Social Media Leadership: 4 Lessons from #SuptChat

Shonagh MacRae

Social media is hard to control, and often, the impulse of a leader is to ignore it, sending out the occasional tweet or leaving it on the desk of a millennial intern. Increasingly though, social media is embedded in our every day lives and to ignore it means to lose effective avenues of stakeholder communication.

What can we learn from the leaders who embrace it? A prime example of this is #SuptChat. Dr. Lubelfeld (@mikelubelfeld) and Dr. Polyak (@npolyak) developed the monthly tweet-up to share resources with colleagues. Now, superintendents from dozens of states, Canada and beyond join the monthly chat. It acts as a vehicle for knowledge exchange but also as a model for leaders to effectively use twitter and social media in general.

For this week’s blog post, I spoke with Dr. Lubelfeld and Dr. Polyak and asked the founders why they embraced the social media model and how their experiences could help inform our understanding of leaders using social media effectively?


Lesson 1: Be a Follower

In our conversation, Dr. Polyak shared that he was introduced to regular Twitter use by his school community. Twitter was part of the culture and if he wanted to be part of this new community then he had to get active online. He took a cue from his stakeholders and began tweeting out positive messages and general district communications using the district hashtag. The more he tweeted the more others tweeted and retweeted and a reinforcing circle of communication started.

Where are your community conversations happening?


Lesson 2: Have a (Useful) Purpose

#SuptChat started because both men needed a way to stay in touch with other leaders. They had taken part in leadership training and wanted to continue to share resources with the rest of the class. This was the core purpose for starting the chat and it proved useful, not only for the original group, but also for other education leaders who could also contribute and learn.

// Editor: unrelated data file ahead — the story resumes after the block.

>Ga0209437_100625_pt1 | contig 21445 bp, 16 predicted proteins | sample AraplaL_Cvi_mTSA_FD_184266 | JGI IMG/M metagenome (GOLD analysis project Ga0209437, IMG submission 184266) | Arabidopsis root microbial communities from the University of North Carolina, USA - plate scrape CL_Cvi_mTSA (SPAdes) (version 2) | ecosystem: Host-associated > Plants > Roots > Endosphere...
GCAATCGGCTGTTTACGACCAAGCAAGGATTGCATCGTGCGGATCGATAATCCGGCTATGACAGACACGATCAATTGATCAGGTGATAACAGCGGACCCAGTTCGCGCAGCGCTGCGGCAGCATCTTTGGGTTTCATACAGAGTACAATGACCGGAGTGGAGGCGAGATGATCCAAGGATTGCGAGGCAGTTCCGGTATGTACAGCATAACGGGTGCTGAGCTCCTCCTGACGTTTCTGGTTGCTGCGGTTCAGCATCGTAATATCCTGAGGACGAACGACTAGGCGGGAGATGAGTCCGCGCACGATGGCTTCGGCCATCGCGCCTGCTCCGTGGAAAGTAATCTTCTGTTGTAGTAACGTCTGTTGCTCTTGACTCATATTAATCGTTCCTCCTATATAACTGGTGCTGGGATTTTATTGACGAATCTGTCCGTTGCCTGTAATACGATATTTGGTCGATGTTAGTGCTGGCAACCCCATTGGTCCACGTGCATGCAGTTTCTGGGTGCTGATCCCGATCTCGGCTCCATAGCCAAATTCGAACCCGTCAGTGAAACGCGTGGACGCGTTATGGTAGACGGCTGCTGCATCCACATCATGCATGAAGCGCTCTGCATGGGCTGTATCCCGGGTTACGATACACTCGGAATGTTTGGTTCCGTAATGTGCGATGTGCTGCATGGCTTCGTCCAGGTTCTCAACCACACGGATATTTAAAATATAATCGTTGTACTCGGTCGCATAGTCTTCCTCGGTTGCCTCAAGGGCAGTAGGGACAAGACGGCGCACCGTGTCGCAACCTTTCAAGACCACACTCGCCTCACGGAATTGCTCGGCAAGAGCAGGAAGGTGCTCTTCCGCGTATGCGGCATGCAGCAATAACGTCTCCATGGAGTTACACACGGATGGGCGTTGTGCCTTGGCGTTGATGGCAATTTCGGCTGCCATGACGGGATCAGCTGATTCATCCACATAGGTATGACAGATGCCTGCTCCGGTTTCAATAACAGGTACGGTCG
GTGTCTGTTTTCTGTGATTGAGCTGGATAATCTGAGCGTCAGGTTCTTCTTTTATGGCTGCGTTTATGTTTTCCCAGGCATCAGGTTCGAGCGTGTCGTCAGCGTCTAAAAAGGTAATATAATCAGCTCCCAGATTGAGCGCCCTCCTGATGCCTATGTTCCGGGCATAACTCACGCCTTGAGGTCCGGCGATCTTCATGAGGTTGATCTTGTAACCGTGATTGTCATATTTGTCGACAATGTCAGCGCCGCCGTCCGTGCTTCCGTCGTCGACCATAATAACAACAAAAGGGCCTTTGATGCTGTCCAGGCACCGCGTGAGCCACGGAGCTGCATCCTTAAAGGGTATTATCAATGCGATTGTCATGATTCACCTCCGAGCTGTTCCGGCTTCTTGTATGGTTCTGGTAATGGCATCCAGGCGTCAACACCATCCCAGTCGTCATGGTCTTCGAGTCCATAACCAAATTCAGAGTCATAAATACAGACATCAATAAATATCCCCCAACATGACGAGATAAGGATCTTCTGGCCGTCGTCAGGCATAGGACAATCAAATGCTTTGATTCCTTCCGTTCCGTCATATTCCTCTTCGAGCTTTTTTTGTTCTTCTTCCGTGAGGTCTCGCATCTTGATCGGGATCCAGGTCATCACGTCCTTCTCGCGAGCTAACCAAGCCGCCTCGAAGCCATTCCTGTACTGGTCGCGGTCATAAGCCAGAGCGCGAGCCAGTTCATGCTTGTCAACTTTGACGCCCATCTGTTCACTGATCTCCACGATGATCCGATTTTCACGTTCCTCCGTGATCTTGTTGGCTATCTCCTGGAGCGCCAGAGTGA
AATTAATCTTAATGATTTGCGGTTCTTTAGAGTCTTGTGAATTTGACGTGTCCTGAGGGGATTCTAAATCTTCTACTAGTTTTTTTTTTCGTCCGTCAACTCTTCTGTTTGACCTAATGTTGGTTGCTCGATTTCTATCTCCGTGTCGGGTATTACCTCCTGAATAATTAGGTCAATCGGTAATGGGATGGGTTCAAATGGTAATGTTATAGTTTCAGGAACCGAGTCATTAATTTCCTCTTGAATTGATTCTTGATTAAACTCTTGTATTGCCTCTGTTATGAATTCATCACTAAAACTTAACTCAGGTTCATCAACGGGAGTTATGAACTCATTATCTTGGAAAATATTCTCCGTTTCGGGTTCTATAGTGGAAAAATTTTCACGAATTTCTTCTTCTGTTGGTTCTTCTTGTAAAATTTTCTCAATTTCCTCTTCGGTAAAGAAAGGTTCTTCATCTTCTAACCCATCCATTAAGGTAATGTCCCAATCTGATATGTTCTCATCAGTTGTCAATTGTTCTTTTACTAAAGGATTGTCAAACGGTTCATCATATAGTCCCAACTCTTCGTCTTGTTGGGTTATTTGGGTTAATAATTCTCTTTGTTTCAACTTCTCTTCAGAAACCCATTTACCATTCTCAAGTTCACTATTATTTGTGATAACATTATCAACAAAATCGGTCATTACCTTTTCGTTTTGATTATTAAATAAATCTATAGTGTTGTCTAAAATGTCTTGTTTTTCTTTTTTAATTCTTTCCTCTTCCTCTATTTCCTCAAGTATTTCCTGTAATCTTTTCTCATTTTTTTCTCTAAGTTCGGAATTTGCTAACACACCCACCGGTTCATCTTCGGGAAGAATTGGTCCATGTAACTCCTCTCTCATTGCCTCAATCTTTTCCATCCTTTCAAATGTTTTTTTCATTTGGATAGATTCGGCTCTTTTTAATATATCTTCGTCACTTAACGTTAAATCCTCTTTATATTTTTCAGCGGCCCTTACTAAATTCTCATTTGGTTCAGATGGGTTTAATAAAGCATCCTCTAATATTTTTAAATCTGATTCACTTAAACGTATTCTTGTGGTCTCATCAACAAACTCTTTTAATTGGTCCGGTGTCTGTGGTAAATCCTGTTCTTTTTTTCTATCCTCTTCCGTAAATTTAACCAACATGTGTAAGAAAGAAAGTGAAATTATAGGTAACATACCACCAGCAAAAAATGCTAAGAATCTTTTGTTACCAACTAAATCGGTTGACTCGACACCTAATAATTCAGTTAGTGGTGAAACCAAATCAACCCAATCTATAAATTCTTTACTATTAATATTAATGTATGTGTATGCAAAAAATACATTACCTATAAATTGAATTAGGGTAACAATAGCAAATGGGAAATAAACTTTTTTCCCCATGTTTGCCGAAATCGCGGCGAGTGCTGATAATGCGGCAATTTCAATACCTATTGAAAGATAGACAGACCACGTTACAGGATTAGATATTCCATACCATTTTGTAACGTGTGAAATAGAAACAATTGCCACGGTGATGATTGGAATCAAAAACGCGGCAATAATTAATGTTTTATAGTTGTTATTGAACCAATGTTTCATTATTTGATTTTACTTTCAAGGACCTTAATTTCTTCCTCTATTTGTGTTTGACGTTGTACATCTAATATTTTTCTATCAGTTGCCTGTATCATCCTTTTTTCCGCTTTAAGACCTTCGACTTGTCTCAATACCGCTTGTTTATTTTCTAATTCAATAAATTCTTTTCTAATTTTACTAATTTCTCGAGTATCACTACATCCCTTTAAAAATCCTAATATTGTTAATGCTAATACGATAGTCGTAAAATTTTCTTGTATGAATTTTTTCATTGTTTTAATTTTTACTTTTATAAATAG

What could you accomplish with a social media campaign? Will others find it useful?


Lesson 3: Let Go of Your Purpose

The community that develops around a group will change the group. While #SuptChat started with a clear purpose, it grew over time to become a touch point for consultants and businesses as well as leaders in education. This change is the nature of social media and can feel uncomfortable for leaders used to a more structured style of leadership.

In our discussion of #SuptChat, Dr. Polyak shared with pride that the tag was widely used by a large group of people – it no longer belonged only to the monthly chat, but could be found tagging posts across the internet. Encouraging this helped the tag take on a life of its own, amplifying its influence and utility.

Are you comfortable letting others develop your idea? Can you let ideas go?


Lesson 4: Take a Calculated Risk

You never know if an idea is going to be successful. When they were at the point of launching #SuptChat, Dr. Lubelfeld described the final push as a calculated risk. They knew they had a supportive group who wanted an outlet. They knew they had some great resources to share. They didn’t know if Twitter was the best vehicle and the only way to find out was to try!

Are you ready to model innovation for your stakeholders even if success is not guaranteed? Can you demonstrate public learning?


#Suptchat happens on the first Wednesday of every month at 7:00pm CT. Join superintendents across the US, Canada and beyond as they share ideas and strategies for improving education.

About the Author

Shonagh MacRae

Shonagh is our Director of Discover and describes herself as continually curious about people. This curiosity led her to a Master’s in Organizational Psychology where she learned a whole lot about how humans interact in groups and how to support them. Shonagh has also spent a lot of time in her community supporting at-risk populations. This work further honed her ability to connect with a broad range of personalities. When she’s not working with ThoughtExchange, Shonagh is most often found out in the garden with her hands in the soil.